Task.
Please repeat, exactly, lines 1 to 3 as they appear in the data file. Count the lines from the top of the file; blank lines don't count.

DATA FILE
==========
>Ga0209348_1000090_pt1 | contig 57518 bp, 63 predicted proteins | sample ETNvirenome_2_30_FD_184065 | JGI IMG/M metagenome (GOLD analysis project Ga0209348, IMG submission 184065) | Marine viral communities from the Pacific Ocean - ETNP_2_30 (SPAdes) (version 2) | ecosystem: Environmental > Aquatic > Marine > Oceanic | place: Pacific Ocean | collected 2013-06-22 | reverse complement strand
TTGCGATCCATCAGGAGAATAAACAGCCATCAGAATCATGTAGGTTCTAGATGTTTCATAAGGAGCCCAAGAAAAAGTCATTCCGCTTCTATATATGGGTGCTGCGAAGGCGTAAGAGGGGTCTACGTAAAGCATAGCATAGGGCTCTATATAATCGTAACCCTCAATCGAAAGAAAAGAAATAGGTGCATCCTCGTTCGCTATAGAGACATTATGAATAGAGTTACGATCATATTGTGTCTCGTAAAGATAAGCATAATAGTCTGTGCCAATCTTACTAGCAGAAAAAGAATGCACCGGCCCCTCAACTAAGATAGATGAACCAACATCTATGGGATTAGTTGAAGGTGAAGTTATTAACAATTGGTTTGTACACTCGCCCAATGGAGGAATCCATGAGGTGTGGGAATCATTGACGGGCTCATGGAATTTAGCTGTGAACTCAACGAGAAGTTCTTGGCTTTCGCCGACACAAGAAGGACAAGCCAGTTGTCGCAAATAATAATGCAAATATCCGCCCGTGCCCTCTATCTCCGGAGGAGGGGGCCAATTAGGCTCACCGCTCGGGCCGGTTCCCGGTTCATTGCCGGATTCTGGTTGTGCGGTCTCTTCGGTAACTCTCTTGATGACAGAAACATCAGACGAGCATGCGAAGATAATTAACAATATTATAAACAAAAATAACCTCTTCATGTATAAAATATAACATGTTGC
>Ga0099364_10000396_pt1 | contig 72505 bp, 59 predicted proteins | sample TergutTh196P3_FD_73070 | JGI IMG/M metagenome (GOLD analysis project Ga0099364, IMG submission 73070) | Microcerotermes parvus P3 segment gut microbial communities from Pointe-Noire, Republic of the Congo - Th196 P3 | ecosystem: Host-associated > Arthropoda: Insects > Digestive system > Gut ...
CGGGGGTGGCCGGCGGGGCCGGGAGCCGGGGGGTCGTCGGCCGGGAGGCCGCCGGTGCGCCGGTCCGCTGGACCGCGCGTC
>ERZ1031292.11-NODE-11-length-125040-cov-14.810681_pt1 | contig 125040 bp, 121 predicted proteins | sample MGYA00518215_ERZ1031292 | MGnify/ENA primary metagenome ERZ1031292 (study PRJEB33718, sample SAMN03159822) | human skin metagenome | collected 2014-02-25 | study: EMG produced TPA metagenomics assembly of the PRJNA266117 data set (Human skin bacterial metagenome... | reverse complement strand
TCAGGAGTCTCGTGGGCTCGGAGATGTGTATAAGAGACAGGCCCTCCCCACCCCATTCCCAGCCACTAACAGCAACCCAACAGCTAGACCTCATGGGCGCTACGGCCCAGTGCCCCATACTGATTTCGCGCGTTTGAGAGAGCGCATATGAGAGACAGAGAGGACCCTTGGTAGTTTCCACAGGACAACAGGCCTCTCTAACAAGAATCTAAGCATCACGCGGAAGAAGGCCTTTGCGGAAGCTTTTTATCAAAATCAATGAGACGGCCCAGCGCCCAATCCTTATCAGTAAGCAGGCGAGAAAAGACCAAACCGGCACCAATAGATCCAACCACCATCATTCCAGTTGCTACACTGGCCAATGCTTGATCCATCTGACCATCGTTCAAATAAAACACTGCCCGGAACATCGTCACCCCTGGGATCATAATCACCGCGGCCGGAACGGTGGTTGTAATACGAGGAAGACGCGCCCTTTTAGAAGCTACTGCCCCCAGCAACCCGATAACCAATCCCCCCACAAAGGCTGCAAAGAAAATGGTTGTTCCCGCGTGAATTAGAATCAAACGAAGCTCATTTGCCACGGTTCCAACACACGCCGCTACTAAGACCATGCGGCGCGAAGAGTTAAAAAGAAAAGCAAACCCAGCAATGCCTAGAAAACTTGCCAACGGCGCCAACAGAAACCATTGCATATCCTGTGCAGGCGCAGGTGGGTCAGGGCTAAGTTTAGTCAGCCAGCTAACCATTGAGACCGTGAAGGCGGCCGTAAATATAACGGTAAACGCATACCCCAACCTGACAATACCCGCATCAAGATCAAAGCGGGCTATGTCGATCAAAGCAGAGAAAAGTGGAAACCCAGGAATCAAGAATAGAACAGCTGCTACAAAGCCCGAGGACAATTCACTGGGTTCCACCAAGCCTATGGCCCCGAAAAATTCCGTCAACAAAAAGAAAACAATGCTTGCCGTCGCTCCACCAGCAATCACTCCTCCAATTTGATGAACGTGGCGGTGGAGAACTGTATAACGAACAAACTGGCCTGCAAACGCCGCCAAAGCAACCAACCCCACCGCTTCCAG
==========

>Ga0209348_1000090_pt1 | contig 57518 bp, 63 predicted proteins | sample ETNvirenome_2_30_FD_184065 | JGI IMG/M metagenome (GOLD analysis project Ga0209348, IMG submission 184065) | Marine viral communities from the Pacific Ocean - ETNP_2_30 (SPAdes) (version 2) | ecosystem: Environmental > Aquatic > Marine > Oceanic | place: Pacific Ocean | collected 2013-06-22 | reverse complement strand
TTGCGATCCATCAGGAGAATAAACAGCCATCAGAATCATGTAGGTTCTAGATGTTTCATAAGGAGCCCAAGAAAAAGTCATTCCGCTTCTATATATGGGTGCTGCGAAGGCGTAAGAGGGGTCTACGTAAAGCATAGCATAGGGCTCTATATAATCGTAACCCTCAATCGAAAGAAAAGAAATAGGTGCATCCTCGTTCGCTATAGAGACATTATGAATAGAGTTACGATCATATTGTGTCTCGTAAAGATAAGCATAATAGTCTGTGCCAATCTTACTAGCAGAAAAAGAATGCACCGGCCCCTCAACTAAGATAGATGAACCAACATCTATGGGATTAGTTGAAGGTGAAGTTATTAACAATTGGTTTGTACACTCGCCCAATGGAGGAATCCATGAGGTGTGGGAATCATTGACGGGCTCATGGAATTTAGCTGTGAACTCAACGAGAAGTTCTTGGCTTTCGCCGACACAAGAAGGACAAGCCAGTTGTCGCAAATAATAATGCAAATATCCGCCCGTGCCCTCTATCTCCGGAGGAGGGGGCCAATTAGGCTCACCGCTCGGGCCGGTTCCCGGTTCATTGCCGGATTCTGGTTGTGCGGTCTCTTCGGTAACTCTCTTGATGACAGAAACATCAGACGAGCATGCGAAGATAATTAACAATATTATAAACAAAAATAACCTCTTCATGTATAAAATATAACATGTTGC
>Ga0099364_10000396_pt1 | contig 72505 bp, 59 predicted proteins | sample TergutTh196P3_FD_73070 | JGI IMG/M metagenome (GOLD analysis project Ga0099364, IMG submission 73070) | Microcerotermes parvus P3 segment gut microbial communities from Pointe-Noire, Republic of the Congo - Th196 P3 | ecosystem: Host-associated > Arthropoda: Insects > Digestive system > Gut ...